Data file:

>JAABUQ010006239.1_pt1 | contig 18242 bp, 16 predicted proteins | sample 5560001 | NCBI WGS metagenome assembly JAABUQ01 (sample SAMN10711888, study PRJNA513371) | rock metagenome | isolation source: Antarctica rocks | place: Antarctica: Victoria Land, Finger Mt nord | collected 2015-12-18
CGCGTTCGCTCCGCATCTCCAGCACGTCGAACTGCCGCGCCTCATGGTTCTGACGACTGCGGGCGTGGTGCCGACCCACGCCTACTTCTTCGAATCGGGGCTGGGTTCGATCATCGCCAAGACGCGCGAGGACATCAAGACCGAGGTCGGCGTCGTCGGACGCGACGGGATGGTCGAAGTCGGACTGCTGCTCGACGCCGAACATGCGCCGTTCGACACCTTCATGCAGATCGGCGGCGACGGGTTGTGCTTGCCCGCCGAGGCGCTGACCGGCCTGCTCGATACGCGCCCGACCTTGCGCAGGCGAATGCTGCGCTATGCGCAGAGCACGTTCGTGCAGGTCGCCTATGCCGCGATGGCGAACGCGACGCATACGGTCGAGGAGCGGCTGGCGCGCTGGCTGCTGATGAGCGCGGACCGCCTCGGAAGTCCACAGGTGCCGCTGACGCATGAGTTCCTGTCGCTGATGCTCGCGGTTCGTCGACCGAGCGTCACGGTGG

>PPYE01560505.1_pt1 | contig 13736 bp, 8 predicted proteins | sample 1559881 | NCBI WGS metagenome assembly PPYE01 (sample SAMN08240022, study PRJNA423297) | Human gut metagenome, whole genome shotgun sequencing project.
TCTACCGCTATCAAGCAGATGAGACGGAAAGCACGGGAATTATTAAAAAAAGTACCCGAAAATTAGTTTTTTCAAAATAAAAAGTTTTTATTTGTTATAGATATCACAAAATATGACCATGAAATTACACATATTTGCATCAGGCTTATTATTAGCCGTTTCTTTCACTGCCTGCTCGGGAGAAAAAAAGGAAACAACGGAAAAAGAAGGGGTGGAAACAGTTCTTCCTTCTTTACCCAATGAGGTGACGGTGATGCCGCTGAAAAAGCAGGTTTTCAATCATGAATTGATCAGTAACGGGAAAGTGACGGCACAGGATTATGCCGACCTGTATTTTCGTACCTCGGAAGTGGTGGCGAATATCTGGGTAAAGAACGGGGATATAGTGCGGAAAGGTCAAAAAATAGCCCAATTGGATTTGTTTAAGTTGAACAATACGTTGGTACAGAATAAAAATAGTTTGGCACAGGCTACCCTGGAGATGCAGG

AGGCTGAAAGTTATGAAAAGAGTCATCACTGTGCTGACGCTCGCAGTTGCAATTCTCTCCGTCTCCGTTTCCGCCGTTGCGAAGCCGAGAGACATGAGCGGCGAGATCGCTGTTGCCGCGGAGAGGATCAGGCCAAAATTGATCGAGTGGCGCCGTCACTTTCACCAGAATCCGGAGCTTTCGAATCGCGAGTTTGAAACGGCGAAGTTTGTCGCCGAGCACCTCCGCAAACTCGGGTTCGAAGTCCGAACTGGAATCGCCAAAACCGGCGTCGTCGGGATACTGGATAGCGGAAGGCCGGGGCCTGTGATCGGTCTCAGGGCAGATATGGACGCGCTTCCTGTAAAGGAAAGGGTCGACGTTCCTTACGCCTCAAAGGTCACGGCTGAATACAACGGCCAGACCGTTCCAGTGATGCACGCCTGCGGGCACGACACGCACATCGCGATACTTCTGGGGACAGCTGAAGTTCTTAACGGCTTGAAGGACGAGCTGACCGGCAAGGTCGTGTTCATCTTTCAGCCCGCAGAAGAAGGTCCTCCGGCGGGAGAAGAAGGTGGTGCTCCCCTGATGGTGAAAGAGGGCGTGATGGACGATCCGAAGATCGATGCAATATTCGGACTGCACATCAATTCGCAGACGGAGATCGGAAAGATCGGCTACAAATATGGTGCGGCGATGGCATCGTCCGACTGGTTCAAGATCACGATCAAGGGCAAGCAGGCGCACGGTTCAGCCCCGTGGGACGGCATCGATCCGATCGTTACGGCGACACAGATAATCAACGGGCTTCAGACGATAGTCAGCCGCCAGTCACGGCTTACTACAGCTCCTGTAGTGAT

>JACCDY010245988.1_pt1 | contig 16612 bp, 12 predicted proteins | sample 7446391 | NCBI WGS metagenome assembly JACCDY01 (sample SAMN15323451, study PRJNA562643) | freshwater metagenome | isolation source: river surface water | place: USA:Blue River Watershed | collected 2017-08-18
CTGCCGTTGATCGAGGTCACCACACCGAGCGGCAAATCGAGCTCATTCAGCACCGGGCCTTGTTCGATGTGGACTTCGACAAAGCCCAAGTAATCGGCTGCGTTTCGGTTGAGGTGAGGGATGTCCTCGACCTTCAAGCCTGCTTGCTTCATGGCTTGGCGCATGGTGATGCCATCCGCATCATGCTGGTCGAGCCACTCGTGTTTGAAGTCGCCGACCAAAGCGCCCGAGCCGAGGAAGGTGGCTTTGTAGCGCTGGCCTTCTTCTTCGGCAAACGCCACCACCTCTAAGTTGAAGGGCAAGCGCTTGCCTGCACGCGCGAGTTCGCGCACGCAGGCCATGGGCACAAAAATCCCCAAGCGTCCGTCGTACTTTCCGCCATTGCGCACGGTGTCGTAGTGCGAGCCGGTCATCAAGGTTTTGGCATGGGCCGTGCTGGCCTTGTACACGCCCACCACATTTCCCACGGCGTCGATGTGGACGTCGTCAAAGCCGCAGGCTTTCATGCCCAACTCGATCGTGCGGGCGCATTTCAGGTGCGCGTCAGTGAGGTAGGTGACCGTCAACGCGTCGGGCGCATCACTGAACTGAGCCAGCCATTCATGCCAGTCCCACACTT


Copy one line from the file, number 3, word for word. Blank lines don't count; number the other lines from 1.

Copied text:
>PPYE01560505.1_pt1 | contig 13736 bp, 8 predicted proteins | sample 1559881 | NCBI WGS metagenome assembly PPYE01 (sample SAMN08240022, study PRJNA423297) | Human gut metagenome, whole genome shotgun sequencing project.